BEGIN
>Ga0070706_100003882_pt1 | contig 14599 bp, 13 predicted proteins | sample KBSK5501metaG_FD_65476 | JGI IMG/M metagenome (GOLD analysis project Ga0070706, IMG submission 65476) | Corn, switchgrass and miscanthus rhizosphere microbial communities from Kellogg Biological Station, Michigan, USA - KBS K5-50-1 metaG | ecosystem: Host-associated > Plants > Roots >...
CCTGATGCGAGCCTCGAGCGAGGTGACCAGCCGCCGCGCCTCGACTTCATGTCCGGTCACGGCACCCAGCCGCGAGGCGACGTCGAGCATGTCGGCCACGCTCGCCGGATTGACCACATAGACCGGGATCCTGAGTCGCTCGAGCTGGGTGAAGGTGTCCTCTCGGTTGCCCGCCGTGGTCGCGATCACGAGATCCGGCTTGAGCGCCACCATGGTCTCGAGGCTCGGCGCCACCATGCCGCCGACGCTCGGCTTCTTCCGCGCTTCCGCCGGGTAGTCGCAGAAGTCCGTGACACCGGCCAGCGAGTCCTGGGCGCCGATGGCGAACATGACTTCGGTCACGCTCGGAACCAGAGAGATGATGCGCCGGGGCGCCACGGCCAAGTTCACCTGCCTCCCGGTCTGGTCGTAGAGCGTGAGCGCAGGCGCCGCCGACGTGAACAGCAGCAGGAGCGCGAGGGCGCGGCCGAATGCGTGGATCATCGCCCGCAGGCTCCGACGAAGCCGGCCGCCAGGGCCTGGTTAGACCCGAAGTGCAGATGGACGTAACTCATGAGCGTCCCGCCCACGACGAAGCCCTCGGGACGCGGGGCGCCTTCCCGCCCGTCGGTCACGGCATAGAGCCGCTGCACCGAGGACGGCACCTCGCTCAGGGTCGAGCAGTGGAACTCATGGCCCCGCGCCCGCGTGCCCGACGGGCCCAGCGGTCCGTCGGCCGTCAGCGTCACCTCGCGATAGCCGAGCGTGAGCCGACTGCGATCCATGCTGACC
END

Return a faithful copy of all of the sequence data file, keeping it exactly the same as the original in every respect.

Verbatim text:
>Ga0070706_100003882_pt1 | contig 14599 bp, 13 predicted proteins | sample KBSK5501metaG_FD_65476 | JGI IMG/M metagenome (GOLD analysis project Ga0070706, IMG submission 65476) | Corn, switchgrass and miscanthus rhizosphere microbial communities from Kellogg Biological Station, Michigan, USA - KBS K5-50-1 metaG | ecosystem: Host-associated > Plants > Roots >...
CCTGATGCGAGCCTCGAGCGAGGTGACCAGCCGCCGCGCCTCGACTTCATGTCCGGTCACGGCACCCAGCCGCGAGGCGACGTCGAGCATGTCGGCCACGCTCGCCGGATTGACCACATAGACCGGGATCCTGAGTCGCTCGAGCTGGGTGAAGGTGTCCTCTCGGTTGCCCGCCGTGGTCGCGATCACGAGATCCGGCTTGAGCGCCACCATGGTCTCGAGGCTCGGCGCCACCATGCCGCCGACGCTCGGCTTCTTCCGCGCTTCCGCCGGGTAGTCGCAGAAGTCCGTGACACCGGCCAGCGAGTCCTGGGCGCCGATGGCGAACATGACTTCGGTCACGCTCGGAACCAGAGAGATGATGCGCCGGGGCGCCACGGCCAAGTTCACCTGCCTCCCGGTCTGGTCGTAGAGCGTGAGCGCAGGCGCCGCCGACGTGAACAGCAGCAGGAGCGCGAGGGCGCGGCCGAATGCGTGGATCATCGCCCGCAGGCTCCGACGAAGCCGGCCGCCAGGGCCTGGTTAGACCCGAAGTGCAGATGGACGTAACTCATGAGCGTCCCGCCCACGACGAAGCCCTCGGGACGCGGGGCGCCTTCCCGCCCGTCGGTCACGGCATAGAGCCGCTGCACCGAGGACGGCACCTCGCTCAGGGTCGAGCAGTGGAACTCATGGCCCCGCGCCCGCGTGCCCGACGGGCCCAGCGGTCCGTCGGCCGTCAGCGTCACCTCGCGATAGCCGAGCGTGAGCCGACTGCGATCCATGCTGACC